Friday, September 4, 2009

EMR = Need for new hospital management tools

So I thought I'd write a little bit more about the cultural shifts that an EMR brings to a hospital. (I say this, after the remarkable success of our "Jedi Informatics" group that seems to be building as we move forward in navigating the culture shift.)

Have you read any blogs about EMR software? Recently I stumbled upon a group of ED physicians who were having a very public discussion trashing various EMR software vendors. I sat there, reading their testimonials, about "The ____ EMR was trash and we had to deinstall it!" and "Another EMR was awful and nobody is using it."

And then I thought... Are they serious?

Yes, I know (as a practicing physician) that EMR software, especially when you get into CPOE, can be a palpable culture shift. (To some, it's a speedbump - To others, it's an earthquake.)

Yes, I know there is some question about how long the efficiency-drag lasts, after implementing an EMR, and some physicians have questioned whether this drag makes the safety / organization worth it.

But then I wonder - How many of those implementations were improperly implemented?

As a former computer programmer, I can also tell you about programs which were well-designed, and well-constructed, but because there was no proper implementation plan, the software sat there, unused.

How many of you can testify about a particular program that "We spent a lot of money on, but nobody used"?

So again, reflecting on this group of ED physicians, who were relating similar stories - I wondered, "What kind of implementation plan did they have?!?!"

Ultimately, I guess, I seriously question : Was it their software, or was it their implementation plan?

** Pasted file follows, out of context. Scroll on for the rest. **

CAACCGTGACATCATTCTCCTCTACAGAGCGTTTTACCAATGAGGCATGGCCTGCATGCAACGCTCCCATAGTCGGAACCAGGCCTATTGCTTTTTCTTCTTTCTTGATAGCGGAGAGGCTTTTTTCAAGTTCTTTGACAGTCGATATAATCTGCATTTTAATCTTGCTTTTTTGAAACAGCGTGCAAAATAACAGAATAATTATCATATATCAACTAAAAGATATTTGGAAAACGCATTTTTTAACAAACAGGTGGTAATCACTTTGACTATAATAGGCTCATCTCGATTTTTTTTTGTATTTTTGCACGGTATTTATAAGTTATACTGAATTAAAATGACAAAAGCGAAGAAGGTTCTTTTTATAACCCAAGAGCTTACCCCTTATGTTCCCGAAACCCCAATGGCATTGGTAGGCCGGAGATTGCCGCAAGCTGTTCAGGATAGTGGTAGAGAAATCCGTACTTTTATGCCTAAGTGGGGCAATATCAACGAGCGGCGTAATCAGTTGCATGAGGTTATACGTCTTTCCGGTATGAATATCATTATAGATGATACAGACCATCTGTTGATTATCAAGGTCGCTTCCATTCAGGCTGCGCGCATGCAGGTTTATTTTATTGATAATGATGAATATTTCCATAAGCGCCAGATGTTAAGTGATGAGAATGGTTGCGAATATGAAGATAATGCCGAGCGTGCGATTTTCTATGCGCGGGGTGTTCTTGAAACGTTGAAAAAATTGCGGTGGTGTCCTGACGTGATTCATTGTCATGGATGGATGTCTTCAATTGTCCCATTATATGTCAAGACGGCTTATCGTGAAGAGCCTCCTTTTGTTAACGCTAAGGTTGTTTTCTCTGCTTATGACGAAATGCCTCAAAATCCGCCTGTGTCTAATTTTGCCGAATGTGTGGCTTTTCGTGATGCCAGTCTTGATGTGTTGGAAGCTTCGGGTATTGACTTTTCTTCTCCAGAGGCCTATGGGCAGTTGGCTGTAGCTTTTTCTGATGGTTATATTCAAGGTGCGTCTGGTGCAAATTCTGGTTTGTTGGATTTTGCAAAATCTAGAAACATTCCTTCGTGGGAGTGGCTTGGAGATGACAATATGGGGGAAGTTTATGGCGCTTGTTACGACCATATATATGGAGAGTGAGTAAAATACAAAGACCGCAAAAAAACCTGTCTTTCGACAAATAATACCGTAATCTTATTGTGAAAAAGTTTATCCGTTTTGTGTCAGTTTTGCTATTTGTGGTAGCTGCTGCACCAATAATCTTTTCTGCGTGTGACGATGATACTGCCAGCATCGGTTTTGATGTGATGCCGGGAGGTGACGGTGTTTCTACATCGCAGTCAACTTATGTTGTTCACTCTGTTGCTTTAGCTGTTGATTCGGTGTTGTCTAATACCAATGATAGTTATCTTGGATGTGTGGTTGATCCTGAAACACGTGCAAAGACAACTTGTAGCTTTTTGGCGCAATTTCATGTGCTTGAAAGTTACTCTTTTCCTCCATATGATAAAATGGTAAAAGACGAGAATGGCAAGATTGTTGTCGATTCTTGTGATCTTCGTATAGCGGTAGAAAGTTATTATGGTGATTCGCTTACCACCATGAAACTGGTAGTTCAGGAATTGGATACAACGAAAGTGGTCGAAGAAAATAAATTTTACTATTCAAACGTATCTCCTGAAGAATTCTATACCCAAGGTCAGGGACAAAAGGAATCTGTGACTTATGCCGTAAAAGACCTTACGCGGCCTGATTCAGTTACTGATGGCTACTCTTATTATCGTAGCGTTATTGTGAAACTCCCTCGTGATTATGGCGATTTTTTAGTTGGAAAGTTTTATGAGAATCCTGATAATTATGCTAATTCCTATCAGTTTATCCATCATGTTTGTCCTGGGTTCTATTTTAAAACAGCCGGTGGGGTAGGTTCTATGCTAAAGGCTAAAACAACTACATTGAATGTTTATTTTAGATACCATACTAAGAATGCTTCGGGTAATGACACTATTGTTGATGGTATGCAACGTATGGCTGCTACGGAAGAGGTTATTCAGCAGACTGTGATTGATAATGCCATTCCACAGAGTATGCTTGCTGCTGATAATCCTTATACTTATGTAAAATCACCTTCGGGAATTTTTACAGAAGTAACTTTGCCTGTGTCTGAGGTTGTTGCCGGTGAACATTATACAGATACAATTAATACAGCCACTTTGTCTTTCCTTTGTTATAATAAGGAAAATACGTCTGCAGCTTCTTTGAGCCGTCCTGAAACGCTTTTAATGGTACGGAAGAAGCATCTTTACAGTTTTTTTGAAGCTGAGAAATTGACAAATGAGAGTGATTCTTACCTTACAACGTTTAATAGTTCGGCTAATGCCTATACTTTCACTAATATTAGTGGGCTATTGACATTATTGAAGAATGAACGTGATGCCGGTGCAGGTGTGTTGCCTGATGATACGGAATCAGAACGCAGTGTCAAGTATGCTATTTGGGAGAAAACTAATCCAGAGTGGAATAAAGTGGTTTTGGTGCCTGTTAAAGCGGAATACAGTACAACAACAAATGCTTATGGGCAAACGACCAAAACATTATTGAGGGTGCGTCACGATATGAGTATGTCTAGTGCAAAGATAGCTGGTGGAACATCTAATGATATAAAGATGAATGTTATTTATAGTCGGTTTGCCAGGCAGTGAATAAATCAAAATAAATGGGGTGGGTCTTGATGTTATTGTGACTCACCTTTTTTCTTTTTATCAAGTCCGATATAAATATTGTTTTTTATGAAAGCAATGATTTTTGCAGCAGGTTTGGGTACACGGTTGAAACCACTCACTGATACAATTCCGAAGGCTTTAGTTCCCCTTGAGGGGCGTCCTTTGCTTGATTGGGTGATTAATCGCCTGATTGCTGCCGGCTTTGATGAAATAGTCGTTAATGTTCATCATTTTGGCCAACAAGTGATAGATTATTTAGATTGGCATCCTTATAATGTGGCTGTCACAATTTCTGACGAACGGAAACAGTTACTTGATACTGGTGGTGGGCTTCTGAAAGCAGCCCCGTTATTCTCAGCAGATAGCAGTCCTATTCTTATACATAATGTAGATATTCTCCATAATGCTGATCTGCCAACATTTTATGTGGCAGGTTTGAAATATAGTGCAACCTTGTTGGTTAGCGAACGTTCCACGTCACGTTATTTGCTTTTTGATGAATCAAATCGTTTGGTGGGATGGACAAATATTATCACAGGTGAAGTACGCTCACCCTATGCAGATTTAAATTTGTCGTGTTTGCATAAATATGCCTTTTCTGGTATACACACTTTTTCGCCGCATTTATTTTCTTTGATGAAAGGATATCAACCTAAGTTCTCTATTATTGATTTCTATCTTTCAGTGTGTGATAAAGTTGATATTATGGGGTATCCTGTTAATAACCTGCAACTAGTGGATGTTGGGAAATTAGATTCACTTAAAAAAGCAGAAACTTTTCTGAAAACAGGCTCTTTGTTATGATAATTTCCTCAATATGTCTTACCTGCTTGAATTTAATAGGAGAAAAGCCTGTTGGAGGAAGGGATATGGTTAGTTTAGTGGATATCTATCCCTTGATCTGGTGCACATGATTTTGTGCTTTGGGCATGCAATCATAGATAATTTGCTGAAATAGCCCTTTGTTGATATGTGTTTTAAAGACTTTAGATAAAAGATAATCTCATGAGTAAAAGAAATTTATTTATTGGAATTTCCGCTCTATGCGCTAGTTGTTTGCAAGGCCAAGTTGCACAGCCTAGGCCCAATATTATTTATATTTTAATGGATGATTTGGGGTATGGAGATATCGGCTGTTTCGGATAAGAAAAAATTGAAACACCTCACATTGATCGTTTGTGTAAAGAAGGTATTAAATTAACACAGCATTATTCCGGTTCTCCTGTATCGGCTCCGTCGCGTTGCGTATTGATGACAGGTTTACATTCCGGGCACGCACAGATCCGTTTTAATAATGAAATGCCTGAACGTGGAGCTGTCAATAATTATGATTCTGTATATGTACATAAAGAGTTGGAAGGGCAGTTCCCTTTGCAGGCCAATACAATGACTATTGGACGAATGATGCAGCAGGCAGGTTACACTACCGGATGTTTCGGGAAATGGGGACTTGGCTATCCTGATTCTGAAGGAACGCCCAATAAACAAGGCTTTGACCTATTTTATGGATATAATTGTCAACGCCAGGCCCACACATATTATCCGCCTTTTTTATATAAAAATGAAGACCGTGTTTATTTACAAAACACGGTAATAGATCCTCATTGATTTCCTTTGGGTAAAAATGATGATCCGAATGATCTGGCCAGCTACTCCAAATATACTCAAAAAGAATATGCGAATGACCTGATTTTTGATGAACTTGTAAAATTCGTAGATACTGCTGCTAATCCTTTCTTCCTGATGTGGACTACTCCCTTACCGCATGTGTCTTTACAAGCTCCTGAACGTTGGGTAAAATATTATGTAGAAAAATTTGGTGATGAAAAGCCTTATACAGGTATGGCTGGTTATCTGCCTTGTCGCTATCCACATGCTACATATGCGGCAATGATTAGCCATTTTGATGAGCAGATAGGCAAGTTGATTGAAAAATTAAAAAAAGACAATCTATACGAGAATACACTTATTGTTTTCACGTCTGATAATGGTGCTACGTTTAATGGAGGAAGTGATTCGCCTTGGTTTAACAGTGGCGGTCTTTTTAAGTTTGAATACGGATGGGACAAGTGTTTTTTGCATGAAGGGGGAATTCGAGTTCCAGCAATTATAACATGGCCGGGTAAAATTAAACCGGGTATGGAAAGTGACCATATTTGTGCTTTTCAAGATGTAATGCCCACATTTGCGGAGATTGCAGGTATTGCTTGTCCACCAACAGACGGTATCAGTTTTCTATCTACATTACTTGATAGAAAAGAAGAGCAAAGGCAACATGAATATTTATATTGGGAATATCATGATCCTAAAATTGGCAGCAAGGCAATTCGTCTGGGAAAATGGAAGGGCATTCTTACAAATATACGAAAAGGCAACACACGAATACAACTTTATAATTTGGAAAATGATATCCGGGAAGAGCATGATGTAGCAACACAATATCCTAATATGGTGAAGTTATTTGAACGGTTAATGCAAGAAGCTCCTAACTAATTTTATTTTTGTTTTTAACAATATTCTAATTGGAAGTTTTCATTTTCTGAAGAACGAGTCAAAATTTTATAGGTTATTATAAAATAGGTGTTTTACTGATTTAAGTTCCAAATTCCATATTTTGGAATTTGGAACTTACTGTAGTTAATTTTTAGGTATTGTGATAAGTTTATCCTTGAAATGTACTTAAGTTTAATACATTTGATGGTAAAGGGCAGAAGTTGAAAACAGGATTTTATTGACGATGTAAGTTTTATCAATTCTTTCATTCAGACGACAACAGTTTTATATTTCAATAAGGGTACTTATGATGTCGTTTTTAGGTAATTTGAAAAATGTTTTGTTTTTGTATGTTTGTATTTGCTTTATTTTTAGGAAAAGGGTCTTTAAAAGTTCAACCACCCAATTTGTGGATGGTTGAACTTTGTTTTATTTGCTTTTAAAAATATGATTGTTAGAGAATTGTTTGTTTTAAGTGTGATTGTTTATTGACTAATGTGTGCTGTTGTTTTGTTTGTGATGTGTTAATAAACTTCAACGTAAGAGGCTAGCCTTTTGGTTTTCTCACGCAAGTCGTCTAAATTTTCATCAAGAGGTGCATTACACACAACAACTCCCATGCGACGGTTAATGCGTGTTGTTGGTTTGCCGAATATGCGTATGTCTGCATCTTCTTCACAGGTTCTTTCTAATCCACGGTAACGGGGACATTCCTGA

As I continue to work in my CMIO role, I explore a lot of "computer complaints" which are perceived as "The computer isn't doing ____ right" - But after detailed exploration and analysis of these multiple complaints, more often than not it relates to :

1. An education / training issue
2. A workflow issue
3. A policy needs to be updated or modified.

... rather than an actual software issue. (Yes, the software appears to be malfunctioning, but when you do an analysis, the root cause of the problem often relates to 1, 2, or 3 above.)

(This is why, some people have asked me, "Why are you discussing so much management and policy? I thought you were supposed to be focused on the computers!?!")

So this brings up the problem : How is a hospital supposed to manage this sort of change? Are our traditional policy mechanisms (such as the Medical Executive Committee) nimble enough to adjust?

And this brings me to my points :
1. Hospitals that handle these changes nimbly will likely have successful EMR implementations.
2. Hospitals that are mired in their old policies/procedures, and fail to develop structures to adjust quickly, will likely have unsuccessful EMR implementations.

Or, more simply put : "Don't think of your EMR as 'an IT thing' - It's 'a hospital thing.'"

Having good leadership to help educate your department heads (like a CMIO) is a good way to ensure your managers understand the questions they'll be asked. Until then, I'll just continue to blog freely. :)

Will write more in my next post about what I'm doing to help adjust this part of the medical culture. :)


Michael H said...

You are correct about implementation being a bigger problem than the software itself. I know from 20 plus year in IT implementation. What is not discussed often is the "Change our behavior" amount all of us. A project is not successful if it's installed and operating properly, yet only 1% of all users using it. The most important part of implementation is after being roll out, the follow up meeting, training, and policy change follow up. A successful implementation is after roll out, use it by everyone and made the necessary change on policy and additional bug fix. An I making sense?

cf said...

Great post...and a great blog. We've added it to our md-to-md resource page of our website for our readers as well.
Carol Flagg